Economists working on fiscal policy and fiscal management need a good understanding of how the expenditure side of the budget is planned, prepared, and executed.1 This publication is designed for those interested in the macroeconomic impact of such budget processes, rather than in the perhaps more familiar microeconomic perspective of expenditure policies.
The analysis provided and the guidelines offered on good practices in budget management are intended for economists reviewing the fiscal sector of the economy and judging the feasibility of fiscal policy actions. The material should also provide a helpful background to other advisors or officials working on budgetary matters in developing countries and economies in transition who do not have specialized macroeconomics training.
The guidelines cover what such individuals need to know to:
The structure of the guidelines is as follows:
At the outset, a fundamental distinction needs to be drawn between expenditure management and expenditure policies. Effective expenditure management is not feasible without clear and well-defined expenditure policies, whose costs are properly identified in the relevant budget appropriations (see glossary). Expenditure budgets, in the form of line item appropriations, represent the cost of agreed expenditure policies. No improvements to budget preparation or execution can compensate for inappropriate or misguided policies.
These guidelines do not cover expenditure policy issues. Extensive material has already been prepared by the Fiscal Affairs Department of the IMF on expenditure policy issues, notably the Public Expenditure Handbook,2 two pamphlets--Unproductive Public Expenditures3 and Guidelines for Fiscal Economists Participating in Fund Missions4--and Occasional Paper No. 160, Fiscal Reform in Low-Income Countries: Experience under IMF-supported Programs.5
The style of the guidelines is interrogative: to pose questions that a fiscal economist or general budget advisor might have about budget processes and procedures and then to offer answers, often differentiating between the different expenditure management systems in francophone, Commonwealth, Latin-American, and transition economy systems. First, however, by way of a basic introduction, Figure 1 illustrates a typical timetable for preparing an annual budget. Figure 2 identifies the very basic elements of a typical budget execution process, and Figure 3 describes the main steps in cash planning and cash management. A glossary is also included at the end of the book for those unfamiliar with some of the terms used.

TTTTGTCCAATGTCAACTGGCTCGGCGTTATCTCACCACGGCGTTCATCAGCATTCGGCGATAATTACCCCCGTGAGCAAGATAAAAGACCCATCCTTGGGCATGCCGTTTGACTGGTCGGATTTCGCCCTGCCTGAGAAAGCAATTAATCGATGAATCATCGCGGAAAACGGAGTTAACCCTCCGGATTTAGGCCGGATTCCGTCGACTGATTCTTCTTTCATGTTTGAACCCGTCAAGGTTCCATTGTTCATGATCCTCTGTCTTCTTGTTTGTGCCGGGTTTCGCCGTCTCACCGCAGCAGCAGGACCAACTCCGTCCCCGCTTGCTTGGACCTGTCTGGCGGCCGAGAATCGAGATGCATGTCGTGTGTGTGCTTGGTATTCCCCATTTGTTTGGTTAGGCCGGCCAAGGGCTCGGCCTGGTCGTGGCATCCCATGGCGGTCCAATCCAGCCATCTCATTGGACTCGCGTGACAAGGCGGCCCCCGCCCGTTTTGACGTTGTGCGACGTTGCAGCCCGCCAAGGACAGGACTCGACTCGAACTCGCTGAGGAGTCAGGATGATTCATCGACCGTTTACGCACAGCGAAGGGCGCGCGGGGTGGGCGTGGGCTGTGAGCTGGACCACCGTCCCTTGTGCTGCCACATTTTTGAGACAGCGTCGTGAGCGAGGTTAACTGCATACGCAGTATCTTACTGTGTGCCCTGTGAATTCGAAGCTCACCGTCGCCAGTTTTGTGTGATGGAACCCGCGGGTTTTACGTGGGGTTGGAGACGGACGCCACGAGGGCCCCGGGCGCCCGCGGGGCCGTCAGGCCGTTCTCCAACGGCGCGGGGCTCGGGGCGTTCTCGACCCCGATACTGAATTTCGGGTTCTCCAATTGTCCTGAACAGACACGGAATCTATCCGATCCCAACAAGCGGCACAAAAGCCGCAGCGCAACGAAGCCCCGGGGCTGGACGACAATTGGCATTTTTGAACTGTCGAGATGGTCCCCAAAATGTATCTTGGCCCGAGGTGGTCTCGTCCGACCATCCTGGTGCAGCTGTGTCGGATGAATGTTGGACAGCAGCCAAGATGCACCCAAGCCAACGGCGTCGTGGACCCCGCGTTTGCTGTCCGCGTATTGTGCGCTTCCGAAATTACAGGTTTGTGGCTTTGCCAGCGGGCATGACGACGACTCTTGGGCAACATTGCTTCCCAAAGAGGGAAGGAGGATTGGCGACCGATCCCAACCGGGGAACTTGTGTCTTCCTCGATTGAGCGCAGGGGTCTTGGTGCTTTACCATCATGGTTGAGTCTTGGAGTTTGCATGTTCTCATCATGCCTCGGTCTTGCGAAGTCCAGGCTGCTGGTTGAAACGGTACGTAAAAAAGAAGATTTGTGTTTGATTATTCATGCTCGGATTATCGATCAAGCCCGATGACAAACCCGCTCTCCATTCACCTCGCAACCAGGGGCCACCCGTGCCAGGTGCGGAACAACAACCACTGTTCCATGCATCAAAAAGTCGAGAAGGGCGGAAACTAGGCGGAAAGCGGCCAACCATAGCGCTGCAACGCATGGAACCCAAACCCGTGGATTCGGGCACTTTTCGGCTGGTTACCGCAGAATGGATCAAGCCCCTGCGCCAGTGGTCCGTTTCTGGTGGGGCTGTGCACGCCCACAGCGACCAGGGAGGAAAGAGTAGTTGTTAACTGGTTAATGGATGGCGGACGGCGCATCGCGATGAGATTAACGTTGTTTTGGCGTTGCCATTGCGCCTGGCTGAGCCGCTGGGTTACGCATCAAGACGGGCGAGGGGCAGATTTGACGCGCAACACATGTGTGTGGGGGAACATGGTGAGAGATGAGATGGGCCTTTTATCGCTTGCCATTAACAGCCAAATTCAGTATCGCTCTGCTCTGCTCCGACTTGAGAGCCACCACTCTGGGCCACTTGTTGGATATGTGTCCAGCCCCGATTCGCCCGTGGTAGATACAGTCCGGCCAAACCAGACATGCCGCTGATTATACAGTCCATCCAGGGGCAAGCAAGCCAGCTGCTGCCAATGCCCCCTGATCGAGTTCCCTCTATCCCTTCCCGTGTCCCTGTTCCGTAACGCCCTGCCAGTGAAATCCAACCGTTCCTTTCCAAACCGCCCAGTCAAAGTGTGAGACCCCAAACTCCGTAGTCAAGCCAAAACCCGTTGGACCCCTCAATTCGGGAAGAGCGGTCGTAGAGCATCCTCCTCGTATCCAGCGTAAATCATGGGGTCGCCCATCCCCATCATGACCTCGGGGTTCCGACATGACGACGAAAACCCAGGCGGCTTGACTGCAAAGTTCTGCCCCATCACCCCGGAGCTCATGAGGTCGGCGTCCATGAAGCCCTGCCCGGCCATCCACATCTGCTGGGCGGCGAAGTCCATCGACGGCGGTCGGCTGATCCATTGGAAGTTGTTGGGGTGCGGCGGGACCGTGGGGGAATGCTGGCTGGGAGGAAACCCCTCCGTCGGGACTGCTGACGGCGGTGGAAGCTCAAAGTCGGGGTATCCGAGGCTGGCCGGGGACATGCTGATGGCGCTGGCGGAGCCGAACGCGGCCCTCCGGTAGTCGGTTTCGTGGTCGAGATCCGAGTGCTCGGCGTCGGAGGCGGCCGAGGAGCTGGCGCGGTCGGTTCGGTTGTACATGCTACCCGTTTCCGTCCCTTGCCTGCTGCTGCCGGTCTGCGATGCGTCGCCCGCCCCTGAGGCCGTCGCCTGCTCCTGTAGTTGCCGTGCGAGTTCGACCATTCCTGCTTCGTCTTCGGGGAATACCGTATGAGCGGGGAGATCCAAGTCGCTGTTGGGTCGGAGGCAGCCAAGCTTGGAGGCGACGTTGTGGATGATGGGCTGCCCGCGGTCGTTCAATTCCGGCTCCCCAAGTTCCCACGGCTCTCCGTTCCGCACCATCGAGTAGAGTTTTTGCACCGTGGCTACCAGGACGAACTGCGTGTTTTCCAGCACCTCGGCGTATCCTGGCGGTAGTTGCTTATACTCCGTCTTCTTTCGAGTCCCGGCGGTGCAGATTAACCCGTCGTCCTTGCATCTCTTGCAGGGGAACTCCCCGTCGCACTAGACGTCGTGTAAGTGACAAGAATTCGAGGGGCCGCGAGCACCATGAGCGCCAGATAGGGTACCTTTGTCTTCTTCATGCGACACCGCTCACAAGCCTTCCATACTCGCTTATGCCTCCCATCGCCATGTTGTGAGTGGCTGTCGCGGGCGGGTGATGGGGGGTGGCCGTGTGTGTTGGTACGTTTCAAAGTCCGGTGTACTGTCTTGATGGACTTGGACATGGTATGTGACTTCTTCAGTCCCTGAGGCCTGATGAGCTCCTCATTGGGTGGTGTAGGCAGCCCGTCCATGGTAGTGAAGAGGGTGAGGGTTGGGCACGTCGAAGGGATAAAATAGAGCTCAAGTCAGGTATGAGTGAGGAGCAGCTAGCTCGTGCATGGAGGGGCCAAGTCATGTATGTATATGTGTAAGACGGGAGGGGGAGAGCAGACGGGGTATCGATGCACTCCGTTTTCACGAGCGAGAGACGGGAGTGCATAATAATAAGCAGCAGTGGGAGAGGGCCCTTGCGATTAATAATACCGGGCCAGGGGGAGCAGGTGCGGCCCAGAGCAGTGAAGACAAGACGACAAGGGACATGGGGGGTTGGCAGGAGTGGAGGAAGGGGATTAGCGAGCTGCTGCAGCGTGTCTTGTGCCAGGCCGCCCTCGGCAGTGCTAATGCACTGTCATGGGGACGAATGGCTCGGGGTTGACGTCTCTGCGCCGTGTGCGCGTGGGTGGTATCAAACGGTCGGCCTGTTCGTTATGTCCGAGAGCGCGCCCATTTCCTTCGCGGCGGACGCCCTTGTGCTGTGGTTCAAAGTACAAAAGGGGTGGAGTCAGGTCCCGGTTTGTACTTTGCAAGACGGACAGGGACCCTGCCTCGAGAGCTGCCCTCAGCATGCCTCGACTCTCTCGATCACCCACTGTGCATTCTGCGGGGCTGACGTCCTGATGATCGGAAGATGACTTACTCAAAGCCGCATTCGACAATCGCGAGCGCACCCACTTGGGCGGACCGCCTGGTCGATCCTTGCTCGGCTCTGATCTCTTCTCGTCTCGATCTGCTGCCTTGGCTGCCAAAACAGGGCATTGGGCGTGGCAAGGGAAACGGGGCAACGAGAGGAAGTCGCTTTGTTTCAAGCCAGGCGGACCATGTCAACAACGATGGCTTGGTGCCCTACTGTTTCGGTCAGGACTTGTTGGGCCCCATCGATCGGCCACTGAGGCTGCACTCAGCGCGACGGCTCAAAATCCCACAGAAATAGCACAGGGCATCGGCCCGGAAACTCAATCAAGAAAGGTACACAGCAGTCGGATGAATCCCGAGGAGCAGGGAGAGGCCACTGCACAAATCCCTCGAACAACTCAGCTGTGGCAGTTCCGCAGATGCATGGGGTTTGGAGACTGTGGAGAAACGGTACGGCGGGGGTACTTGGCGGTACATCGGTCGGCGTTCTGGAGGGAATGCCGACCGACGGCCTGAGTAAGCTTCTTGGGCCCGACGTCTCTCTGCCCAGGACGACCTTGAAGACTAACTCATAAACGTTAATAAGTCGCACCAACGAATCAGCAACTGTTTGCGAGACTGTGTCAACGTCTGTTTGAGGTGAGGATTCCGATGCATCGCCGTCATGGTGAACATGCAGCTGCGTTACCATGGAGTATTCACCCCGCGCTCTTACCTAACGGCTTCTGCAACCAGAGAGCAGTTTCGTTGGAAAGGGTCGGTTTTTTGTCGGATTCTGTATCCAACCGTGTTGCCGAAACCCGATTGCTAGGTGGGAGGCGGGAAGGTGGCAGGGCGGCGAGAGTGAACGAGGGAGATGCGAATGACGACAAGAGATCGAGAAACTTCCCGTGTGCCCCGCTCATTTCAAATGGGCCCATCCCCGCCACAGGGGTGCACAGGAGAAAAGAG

1Revenue and financing issues are clearly also of concern to fiscal economists, but they are not considered in detail in this publication.
2Ke-young Chu and Richard Hemming, eds., Public Expenditure Handbook: A Guide to Public Policy Issues in Developing Countries (Washington: International Monetary Fund, 1991).
3Fiscal Affairs Department (Expenditure Policy Division), Unproductive Public Expenditures: A Pragmatic Approach to Policy Analysis, IMF Pamphlet Series, No. 48 (Washington: International Monetary Fund, 1995).
4Prepared by Karim Nashashibi and Claire Liuksila, (Washington: International Monetary Fund, 1993).
5George T. Abed and others, Fiscal Reform in Low-Income Countries: Experience under IMF-supported Programs, IMF Occasional Paper No. 160 (Washington: International Monetary Fund, 1993).